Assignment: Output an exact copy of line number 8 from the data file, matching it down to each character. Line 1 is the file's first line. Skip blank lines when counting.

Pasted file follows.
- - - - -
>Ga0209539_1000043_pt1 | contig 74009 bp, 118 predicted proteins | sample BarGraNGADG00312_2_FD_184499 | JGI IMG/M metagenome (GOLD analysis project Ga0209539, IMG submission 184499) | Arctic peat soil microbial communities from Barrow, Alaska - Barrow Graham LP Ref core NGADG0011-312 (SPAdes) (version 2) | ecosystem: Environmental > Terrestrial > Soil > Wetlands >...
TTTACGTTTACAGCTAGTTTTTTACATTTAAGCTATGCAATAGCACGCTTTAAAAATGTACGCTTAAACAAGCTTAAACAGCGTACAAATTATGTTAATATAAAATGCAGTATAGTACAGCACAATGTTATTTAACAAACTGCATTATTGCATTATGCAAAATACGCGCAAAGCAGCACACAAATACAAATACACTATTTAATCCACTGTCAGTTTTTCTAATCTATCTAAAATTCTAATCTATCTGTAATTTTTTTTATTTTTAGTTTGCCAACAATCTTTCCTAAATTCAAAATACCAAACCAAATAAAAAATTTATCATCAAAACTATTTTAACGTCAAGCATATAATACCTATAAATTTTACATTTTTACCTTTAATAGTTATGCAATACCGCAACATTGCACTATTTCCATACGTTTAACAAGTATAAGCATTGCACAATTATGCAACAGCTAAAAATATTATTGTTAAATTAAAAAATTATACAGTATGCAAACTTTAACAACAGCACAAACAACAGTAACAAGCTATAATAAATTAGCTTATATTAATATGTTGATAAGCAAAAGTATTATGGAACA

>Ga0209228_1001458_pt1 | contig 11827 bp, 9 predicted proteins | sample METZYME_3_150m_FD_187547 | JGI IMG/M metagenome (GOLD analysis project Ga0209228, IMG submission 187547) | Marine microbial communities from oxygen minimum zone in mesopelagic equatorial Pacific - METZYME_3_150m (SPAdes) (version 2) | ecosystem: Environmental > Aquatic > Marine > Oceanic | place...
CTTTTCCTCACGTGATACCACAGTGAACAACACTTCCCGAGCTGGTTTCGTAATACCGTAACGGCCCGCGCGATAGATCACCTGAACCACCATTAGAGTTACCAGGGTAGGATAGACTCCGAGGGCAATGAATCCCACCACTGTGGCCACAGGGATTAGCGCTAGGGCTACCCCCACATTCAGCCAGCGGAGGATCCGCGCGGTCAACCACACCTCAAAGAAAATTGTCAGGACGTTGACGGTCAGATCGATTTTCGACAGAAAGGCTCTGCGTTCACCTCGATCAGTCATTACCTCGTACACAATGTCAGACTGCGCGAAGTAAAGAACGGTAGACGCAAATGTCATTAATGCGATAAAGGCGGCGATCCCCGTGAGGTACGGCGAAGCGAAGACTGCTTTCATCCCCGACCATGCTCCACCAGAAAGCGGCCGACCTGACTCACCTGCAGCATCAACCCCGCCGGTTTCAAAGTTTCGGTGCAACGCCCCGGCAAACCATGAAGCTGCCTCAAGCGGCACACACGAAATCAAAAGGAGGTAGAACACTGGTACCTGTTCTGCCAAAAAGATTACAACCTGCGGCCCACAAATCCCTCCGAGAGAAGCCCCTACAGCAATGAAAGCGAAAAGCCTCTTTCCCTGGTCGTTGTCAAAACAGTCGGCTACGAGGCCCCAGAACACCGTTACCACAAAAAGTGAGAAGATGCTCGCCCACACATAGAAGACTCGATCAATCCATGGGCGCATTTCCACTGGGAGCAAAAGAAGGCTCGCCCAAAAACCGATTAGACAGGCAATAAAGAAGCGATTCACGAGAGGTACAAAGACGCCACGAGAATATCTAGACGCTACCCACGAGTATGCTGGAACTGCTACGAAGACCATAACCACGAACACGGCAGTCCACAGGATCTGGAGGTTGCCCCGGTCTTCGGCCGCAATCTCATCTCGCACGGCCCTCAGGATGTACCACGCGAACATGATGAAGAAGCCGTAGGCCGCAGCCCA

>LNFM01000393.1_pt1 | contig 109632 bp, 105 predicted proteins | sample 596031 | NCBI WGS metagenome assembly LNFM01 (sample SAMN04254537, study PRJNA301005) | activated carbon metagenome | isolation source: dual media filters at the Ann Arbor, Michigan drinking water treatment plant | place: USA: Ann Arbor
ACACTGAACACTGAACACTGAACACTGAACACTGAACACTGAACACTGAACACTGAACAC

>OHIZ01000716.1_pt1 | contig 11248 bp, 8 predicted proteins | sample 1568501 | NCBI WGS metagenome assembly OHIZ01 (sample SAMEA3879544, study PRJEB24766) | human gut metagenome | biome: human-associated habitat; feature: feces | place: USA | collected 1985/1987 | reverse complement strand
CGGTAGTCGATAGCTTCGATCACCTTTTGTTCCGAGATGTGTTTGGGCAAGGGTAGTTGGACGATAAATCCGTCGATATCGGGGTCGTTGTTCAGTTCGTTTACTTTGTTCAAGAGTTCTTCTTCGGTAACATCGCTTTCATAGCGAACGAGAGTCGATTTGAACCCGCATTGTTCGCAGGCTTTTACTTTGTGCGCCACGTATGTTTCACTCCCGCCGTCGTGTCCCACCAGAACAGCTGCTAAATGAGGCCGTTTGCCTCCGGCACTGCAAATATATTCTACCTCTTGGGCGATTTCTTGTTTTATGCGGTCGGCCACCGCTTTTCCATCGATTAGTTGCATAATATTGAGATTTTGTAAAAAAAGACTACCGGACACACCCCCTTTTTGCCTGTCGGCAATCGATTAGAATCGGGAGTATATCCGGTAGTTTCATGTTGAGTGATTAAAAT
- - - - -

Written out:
CGGTAGTCGATAGCTTCGATCACCTTTTGTTCCGAGATGTGTTTGGGCAAGGGTAGTTGGACGATAAATCCGTCGATATCGGGGTCGTTGTTCAGTTCGTTTACTTTGTTCAAGAGTTCTTCTTCGGTAACATCGCTTTCATAGCGAACGAGAGTCGATTTGAACCCGCATTGTTCGCAGGCTTTTACTTTGTGCGCCACGTATGTTTCACTCCCGCCGTCGTGTCCCACCAGAACAGCTGCTAAATGAGGCCGTTTGCCTCCGGCACTGCAAATATATTCTACCTCTTGGGCGATTTCTTGTTTTATGCGGTCGGCCACCGCTTTTCCATCGATTAGTTGCATAATATTGAGATTTTGTAAAAAAAGACTACCGGACACACCCCCTTTTTGCCTGTCGGCAATCGATTAGAATCGGGAGTATATCCGGTAGTTTCATGTTGAGTGATTAAAAT